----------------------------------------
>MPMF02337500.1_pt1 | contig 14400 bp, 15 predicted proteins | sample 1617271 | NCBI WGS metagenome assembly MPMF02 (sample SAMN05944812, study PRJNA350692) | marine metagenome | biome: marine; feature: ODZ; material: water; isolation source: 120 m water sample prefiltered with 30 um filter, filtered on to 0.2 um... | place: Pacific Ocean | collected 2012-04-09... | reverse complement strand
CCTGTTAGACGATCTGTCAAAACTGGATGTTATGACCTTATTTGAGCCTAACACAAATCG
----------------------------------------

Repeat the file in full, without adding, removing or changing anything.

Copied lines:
>MPMF02337500.1_pt1 | contig 14400 bp, 15 predicted proteins | sample 1617271 | NCBI WGS metagenome assembly MPMF02 (sample SAMN05944812, study PRJNA350692) | marine metagenome | biome: marine; feature: ODZ; material: water; isolation source: 120 m water sample prefiltered with 30 um filter, filtered on to 0.2 um... | place: Pacific Ocean | collected 2012-04-09... | reverse complement strand
CCTGTTAGACGATCTGTCAAAACTGGATGTTATGACCTTATTTGAGCCTAACACAAATCG